International Olympic Committee (IOC) President Thomas Bach has announced more "young change makers" will be included on the organisation's Commissions in 2019.
Bach made the announcement at the third edition of the IOC Youth Summit here.
The young change makers have received IOC funding of up to CHF 5,000 (£3,900/$5,000/€4,400) to deliver grassroots social projects in their communities.
The projects are aimed at using sport as a tool to tackle a challenge in the community.
A total of 70 projects have been established that has impacted 25,000 participants since it was introduced in 2016, according to the IOC.
Several young change makers were involved in the first edition of the Olympism in Action Forum in Buenos Aires prior to the Summer Youth Olympic Games.
Seven of the young change makers serve on IOC Commissions, which Bach pledged to increase next year as the three-day Summit began.
"I would like to inform you that we will significantly increase the number of young change makers in the IOC Commissions for 2019," he said.
"This is your home to present your ideas, your projects and make your comments.
"Let’s join forces to make the world a better place through sport."
A 39 to the 42 young change makers who have been provided with funding from the IOC for social projects were present at the Summit.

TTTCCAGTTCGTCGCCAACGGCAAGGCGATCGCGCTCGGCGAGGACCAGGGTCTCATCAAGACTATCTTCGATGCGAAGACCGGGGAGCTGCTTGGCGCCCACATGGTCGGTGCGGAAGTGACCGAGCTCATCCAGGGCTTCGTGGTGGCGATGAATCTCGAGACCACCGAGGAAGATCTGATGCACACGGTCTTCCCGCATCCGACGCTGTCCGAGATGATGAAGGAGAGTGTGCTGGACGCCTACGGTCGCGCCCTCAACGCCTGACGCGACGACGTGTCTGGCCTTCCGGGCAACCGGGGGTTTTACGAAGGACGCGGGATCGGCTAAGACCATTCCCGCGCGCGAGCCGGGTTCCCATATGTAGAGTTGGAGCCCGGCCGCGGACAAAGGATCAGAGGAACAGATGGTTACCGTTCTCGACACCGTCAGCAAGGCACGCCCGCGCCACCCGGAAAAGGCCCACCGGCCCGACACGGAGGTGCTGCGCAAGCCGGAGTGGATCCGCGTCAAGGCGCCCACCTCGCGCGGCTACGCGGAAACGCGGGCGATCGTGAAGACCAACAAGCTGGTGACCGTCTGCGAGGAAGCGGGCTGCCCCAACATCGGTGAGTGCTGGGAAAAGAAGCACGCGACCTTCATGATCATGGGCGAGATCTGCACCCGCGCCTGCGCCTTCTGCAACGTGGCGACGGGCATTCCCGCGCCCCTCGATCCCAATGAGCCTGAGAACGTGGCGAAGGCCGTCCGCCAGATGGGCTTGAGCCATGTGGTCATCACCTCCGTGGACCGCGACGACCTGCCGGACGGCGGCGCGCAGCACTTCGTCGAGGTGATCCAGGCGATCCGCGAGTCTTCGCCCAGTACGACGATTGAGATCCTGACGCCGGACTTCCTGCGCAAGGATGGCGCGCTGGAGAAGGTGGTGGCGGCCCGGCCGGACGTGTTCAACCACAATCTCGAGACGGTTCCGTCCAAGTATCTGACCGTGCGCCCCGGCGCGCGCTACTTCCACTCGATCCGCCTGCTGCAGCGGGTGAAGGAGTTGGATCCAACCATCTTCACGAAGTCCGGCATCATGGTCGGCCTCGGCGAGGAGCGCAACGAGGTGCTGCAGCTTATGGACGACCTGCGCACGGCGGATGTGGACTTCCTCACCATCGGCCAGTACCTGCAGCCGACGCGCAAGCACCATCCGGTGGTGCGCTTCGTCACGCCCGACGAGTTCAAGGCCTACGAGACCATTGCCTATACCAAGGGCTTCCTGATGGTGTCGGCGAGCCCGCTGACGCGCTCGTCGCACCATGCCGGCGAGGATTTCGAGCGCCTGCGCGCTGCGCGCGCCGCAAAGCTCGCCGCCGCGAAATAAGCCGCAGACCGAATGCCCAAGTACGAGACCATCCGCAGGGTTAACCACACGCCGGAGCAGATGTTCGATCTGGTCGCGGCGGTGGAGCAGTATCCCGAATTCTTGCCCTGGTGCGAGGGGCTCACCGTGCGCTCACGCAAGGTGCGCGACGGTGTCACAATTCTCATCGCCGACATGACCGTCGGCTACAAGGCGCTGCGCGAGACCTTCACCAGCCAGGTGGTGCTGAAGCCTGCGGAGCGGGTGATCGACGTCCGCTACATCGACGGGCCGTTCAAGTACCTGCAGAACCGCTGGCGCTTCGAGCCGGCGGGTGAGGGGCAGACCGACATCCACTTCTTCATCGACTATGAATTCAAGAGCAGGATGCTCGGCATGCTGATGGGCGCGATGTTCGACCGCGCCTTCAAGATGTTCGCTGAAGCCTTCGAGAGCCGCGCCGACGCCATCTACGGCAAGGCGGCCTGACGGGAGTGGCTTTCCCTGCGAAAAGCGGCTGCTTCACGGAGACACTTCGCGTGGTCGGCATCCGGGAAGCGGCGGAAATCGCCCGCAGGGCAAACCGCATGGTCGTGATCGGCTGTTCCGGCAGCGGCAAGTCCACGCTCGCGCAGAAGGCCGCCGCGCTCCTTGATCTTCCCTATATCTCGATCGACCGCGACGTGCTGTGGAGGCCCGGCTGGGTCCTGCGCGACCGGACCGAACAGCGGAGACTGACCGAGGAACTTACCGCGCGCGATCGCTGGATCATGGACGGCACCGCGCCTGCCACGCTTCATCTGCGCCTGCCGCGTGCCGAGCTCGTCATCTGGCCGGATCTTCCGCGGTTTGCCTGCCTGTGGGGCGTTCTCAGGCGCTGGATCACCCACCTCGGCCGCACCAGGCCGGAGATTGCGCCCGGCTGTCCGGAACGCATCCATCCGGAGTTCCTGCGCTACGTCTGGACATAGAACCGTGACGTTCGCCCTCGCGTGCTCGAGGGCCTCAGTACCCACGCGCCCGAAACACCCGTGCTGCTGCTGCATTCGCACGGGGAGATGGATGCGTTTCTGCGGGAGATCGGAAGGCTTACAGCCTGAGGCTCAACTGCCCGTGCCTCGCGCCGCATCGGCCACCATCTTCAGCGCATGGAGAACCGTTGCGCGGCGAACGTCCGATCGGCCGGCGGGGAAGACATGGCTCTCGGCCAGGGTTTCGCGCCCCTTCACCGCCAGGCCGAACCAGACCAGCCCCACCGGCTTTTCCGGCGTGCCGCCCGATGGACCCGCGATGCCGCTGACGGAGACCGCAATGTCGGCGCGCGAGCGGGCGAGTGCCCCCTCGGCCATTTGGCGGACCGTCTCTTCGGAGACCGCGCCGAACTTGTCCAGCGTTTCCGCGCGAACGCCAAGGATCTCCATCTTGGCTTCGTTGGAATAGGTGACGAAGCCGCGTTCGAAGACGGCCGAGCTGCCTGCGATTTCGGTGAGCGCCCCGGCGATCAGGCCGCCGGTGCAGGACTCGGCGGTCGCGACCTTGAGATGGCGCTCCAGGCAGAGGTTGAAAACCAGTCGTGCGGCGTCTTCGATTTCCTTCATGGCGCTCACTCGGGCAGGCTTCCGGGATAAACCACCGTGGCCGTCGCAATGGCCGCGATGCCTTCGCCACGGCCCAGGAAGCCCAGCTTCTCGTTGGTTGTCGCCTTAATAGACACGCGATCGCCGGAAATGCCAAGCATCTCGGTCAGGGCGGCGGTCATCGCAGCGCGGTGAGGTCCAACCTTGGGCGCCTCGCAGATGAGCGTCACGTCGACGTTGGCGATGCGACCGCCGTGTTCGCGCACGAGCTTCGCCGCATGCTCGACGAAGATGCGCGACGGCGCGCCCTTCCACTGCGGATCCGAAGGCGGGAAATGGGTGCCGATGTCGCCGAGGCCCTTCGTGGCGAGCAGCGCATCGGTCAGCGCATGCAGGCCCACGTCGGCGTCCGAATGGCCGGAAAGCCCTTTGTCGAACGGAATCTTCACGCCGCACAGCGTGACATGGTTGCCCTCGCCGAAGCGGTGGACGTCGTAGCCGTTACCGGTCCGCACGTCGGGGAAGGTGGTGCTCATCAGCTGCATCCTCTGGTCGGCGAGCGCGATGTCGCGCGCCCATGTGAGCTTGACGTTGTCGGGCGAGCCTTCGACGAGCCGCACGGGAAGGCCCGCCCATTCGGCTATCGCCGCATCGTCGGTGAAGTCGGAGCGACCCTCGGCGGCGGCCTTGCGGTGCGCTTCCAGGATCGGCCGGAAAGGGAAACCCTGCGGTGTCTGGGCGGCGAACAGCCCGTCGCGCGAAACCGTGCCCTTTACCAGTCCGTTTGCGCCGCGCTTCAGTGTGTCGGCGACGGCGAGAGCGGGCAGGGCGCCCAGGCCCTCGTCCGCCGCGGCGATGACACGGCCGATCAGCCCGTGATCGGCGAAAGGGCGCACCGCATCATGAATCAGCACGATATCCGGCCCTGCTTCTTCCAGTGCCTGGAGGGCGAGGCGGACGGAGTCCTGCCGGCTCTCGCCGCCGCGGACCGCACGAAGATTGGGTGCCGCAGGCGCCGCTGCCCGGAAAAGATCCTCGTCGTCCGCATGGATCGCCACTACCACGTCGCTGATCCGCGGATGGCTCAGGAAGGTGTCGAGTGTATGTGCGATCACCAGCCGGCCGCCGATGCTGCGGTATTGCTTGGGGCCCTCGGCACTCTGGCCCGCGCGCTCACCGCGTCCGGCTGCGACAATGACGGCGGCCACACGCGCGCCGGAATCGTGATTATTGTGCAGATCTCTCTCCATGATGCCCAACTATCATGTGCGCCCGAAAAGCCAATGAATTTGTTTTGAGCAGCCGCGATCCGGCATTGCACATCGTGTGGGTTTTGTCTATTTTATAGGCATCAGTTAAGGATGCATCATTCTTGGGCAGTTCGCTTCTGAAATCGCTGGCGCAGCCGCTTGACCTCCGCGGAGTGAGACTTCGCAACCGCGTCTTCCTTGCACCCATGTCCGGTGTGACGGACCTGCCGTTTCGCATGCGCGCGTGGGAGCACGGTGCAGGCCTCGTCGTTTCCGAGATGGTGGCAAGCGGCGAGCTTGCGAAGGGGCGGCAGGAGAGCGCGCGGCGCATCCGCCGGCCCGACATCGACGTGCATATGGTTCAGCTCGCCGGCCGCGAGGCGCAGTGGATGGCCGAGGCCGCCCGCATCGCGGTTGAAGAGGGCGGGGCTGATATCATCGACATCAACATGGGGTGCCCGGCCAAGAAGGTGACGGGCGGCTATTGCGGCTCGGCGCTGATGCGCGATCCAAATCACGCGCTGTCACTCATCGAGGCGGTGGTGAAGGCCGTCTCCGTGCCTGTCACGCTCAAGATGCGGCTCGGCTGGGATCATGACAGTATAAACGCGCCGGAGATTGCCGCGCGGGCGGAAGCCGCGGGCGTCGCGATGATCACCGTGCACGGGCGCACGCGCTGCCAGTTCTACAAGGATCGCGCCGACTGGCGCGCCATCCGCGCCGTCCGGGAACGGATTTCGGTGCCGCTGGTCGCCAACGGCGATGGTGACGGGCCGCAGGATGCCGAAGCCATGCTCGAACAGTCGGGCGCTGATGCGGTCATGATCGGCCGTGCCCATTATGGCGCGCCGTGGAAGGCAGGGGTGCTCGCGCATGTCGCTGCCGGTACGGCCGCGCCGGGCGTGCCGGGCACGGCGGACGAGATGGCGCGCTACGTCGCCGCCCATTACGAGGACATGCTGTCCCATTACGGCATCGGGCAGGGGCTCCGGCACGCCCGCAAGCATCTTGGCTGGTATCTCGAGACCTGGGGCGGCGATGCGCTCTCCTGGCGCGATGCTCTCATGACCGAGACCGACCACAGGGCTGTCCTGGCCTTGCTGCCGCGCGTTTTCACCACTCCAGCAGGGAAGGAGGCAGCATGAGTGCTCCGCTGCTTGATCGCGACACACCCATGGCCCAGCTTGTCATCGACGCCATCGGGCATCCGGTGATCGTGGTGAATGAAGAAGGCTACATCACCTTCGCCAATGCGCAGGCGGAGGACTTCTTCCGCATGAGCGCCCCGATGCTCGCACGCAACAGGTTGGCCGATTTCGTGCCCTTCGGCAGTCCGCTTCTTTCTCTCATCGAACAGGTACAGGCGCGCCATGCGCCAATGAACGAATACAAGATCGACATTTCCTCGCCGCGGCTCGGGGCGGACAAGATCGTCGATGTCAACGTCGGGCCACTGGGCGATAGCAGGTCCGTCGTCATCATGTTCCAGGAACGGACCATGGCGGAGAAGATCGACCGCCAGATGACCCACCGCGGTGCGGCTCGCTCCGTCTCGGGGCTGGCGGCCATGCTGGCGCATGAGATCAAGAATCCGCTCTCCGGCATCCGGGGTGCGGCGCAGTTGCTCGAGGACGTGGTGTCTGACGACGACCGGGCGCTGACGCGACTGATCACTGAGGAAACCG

The Summit was aimed at allowing them to share ideas, network and to grow as young leaders through mentoring and skills development.
The group were hosted by Panasonic, one of the IOC’s The Olympic Partner sponsors, with the company provided their support to the programme for the second successive year.
During the Summit, they received mentorship and took part in workshops on moving from a charity to a social business from Nobel Peace Prize winner Professor Muhammad Yunus.
Yunus has built his career on social entrepreneurship and told the young change makers that they could make a significant difference to their communities through their projects.
"We have a voice now within the Olympic Movement that is getting louder and louder,"Rania Rahardja, a young change maker from Singapore, said.
"This is a Movement that needs to stay relevant and this is how we can help.
"Our meeting with the President is to discuss the issues that matter to us and having this diversity of young voices heard."
Officials from Tokyo 2020 were also present at the discussions as they seek to develop their youth engagement programmes.
The IOC claim that since establishing the programme at the inaugural Summer Youth Olympic Games in Singapore in 2010 a network of 280 young change makers has been trained.